Hearing God in Heavy Metal?

I am not a heavy metal fan. Normally, I don’t listen to heavy metal music. But inspired by John Van Sloten’s book, The Day Metallica Came to Church: Searching for the Everywhere God in Everything (Square Inch, 2010), my York students and I decided to dialogue on the topic of music in one of our Thursday night “Theology over Pizza” sessions. Students were invited to share some of their favourite music pieces – whatever genre – and share a little of why they liked that music, and how it may touch them on a spiritual level.

Symphonic Metal

So, first up was a student who liked heavy metal. So, I not only listened to heavy metal that night but also learnt a few things about the genre. For instance, I learnt that there are different kinds of metal – power metal, death metal, symphonic metal, etc. – each with a slightly different sound. And if I wasn’t taught how to differentiate them, I couldn’t hear the difference at all. Mostly, though, I had a hard time hearing the lyrics in the metal songs. So, up till recently, heavy metal music was largely “noise” to me! All I could hear was jumbled, loud, angry noises.

But thanks to my students, I am hearing heavy metal a little differently. I am a little more discerning of the different metal genres and making out the lyrics a little better. Interestingly, I am discovering that I kind of liked symphonic metal. Here’s one of the symphonic metal songs we heard that night, Epica’s Cry for the Moon, which I really enjoyed. The blending and the juxtaposing of symphonic sounds with metal sounds were pretty cool. And I also liked the lyrics, which are below.

 “Cry for the Moon” by Epica

Follow your common sense

You cannot hide yourself

Behind a fairytale forever and ever

Only by revealing the whole truth can we disclose

The soul of this sick bulwark forever and ever

Forever and ever

 

Indoctrinated minds so very often

Contain sick thoughts

And commit most of the evil they preach against

 

Don’t try to convince me with messengers from God

You accuse us of sins committed by yourselves

It’s easy to condemn without looking in the mirror

Behind the scenes opens reality

 

Eternal silence cries out for justice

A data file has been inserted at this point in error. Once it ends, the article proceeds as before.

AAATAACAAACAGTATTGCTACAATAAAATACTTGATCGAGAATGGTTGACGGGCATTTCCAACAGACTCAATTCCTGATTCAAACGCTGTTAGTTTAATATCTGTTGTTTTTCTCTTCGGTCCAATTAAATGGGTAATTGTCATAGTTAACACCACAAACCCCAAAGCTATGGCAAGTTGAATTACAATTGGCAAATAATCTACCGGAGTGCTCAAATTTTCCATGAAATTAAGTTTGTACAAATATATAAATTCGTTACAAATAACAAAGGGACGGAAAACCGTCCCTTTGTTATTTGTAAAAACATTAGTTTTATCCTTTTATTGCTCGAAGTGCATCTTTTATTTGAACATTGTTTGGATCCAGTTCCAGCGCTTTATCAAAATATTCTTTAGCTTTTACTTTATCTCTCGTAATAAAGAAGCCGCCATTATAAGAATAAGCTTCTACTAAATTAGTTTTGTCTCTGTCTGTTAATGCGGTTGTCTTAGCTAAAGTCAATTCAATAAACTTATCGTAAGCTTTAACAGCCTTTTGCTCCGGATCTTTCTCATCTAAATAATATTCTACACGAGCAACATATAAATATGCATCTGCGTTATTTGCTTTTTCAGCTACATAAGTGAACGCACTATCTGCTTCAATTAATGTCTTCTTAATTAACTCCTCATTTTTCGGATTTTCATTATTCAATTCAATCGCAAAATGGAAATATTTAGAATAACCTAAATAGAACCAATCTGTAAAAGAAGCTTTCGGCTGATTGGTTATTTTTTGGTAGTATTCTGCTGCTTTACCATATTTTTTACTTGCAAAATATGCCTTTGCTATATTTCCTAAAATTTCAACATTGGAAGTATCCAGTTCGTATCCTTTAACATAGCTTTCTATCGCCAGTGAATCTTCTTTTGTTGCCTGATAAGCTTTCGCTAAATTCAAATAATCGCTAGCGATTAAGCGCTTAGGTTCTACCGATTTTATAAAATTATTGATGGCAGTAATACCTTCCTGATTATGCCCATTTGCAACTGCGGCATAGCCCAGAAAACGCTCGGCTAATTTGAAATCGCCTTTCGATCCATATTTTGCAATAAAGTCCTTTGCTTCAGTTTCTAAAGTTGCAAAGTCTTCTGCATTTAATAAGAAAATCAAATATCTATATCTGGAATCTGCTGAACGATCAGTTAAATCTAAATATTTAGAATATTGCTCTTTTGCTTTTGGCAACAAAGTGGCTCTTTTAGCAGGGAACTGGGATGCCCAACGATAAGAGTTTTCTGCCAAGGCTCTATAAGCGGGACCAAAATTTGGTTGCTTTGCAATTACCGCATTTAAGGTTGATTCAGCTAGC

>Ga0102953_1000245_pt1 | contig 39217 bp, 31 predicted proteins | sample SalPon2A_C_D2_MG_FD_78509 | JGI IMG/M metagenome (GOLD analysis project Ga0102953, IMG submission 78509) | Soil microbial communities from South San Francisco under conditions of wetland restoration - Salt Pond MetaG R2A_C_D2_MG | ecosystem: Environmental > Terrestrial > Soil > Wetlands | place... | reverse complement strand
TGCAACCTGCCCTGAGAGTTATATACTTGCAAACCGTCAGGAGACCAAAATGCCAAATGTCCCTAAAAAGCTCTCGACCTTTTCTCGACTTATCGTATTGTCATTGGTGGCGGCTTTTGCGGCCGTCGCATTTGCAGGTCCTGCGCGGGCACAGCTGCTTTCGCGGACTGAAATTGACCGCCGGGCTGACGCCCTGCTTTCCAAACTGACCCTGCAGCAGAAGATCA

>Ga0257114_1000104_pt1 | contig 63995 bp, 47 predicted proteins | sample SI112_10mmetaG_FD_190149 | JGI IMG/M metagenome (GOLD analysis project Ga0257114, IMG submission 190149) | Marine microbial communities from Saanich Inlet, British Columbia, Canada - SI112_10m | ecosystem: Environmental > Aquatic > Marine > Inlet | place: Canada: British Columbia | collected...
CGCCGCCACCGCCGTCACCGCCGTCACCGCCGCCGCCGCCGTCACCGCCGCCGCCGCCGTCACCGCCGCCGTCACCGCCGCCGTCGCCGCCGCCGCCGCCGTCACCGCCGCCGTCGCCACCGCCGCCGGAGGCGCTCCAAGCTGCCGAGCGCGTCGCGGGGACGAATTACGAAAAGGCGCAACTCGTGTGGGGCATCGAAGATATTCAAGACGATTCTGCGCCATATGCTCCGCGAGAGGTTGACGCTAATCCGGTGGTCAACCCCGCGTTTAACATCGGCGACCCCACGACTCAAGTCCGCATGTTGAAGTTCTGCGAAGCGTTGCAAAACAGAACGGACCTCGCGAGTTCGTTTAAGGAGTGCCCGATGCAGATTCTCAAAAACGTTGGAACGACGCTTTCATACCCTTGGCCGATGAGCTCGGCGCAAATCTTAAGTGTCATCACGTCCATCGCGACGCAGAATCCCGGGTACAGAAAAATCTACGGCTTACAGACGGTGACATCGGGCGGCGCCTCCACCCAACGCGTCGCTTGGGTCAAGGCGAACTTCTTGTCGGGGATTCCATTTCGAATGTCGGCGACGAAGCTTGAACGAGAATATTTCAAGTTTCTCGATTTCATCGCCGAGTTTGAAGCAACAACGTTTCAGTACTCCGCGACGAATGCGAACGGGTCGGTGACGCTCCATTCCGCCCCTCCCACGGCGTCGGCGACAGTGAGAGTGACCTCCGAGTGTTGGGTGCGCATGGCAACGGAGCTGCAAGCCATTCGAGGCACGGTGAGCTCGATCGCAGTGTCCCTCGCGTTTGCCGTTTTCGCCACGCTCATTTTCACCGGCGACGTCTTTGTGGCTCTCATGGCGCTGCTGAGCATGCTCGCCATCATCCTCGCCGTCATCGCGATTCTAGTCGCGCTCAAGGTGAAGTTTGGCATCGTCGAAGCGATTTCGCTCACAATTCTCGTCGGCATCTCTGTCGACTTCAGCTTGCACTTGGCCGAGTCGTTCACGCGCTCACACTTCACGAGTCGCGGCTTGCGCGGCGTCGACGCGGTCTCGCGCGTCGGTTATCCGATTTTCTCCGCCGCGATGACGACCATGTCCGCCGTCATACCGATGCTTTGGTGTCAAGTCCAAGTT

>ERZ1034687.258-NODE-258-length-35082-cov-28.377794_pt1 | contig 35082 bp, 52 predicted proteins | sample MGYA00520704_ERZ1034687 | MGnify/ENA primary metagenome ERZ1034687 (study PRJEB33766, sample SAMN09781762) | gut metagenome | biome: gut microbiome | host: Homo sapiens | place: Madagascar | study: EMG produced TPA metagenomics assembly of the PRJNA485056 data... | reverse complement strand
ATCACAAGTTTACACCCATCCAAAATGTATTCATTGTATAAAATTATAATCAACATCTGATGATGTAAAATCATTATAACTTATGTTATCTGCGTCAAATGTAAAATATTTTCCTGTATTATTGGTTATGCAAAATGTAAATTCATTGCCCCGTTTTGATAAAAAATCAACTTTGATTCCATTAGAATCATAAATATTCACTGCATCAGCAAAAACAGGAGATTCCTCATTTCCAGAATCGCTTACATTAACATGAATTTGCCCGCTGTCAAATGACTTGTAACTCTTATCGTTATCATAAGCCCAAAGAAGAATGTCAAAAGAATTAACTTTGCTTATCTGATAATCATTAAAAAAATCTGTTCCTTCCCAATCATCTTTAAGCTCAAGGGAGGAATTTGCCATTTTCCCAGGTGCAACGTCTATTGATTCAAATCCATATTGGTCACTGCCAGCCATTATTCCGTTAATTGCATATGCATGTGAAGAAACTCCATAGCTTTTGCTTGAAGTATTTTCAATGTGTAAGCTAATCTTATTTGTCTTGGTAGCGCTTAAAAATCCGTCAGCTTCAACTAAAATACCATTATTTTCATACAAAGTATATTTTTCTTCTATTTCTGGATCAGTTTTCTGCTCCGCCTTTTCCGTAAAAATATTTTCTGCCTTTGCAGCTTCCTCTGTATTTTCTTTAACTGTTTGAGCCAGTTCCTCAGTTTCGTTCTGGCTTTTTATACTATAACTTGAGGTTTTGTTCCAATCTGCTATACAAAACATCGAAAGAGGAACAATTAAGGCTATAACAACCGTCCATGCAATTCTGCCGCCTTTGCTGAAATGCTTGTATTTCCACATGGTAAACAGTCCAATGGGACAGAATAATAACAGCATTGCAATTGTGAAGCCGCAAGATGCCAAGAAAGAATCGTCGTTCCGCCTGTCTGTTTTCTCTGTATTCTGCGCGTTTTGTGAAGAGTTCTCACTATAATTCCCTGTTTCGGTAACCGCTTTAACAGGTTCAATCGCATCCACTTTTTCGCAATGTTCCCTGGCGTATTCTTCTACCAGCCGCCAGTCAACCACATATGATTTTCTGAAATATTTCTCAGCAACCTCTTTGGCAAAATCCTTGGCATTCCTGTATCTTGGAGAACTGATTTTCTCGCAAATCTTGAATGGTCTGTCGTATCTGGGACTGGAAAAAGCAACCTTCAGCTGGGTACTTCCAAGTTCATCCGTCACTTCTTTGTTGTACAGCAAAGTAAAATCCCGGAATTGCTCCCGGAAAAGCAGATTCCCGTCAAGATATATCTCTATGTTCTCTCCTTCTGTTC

Forgiveness is not for sale

Nor is the will to forget

 

Follow your common sense

You cannot hide yourself

Behind a fairytale forever and ever

Only by revealing the whole truth can we disclose

The soul of this sick bulwark forever and ever

 

Virginity has been stolen at very young ages

And the extinguisher loses its immunity

Morbid abuse of power in the garden of Eden

Where the apple gets a youthful face

 

Eternal silence cries out for justice

Forgiveness is not for sale

Nor is the will to forget

 

Follow your common sense

You cannot hide yourself

Behind a fairytale forever and ever

Only by revealing the whole truth can we disclose

The soul of this sick bulwark forever and ever

Forever and ever

 

Eternal silence cries out for justice

Forgiveness is not for sale

Nor is the will to forget

 

You can’t go on hiding yourself

Behind old fashioned fairytales

And keep washing your hands in innocence

 

Echoes of Scripture

When I hear Epica’s song, I am reminded of Jesus’ harsh condemnation of the Pharisees’ brand of religiosity in Matthew 15 and 23: “You hypocrites! Isaiah prophesied rightly about you when he said: ‘This people honors me with their lips, but their hearts are far from me; in vain do they worship me, teaching human precepts as doctrines.’ … they [the Pharisees] are blind guides of the blind.” (Matt. 15:7-14 NRSV)“… they do not practice what they teach. They tie up heavy burdens, hard to bear, and lay them on the shoulders of others; but they themselves are unwilling to lift a finger to move them.” (Matt. 23:3-4)

Can you hear the echoes in Epica’s lyrics? “Indoctrinated minds so very often/ Contain sick thoughts/ And commit most of the evil they preach against/ Don’t try to convince me with messengers from God/ You accuse us of sins committed by yourselves/ It’s easy to condemn without looking in the mirror/ Behind the scenes opens reality”.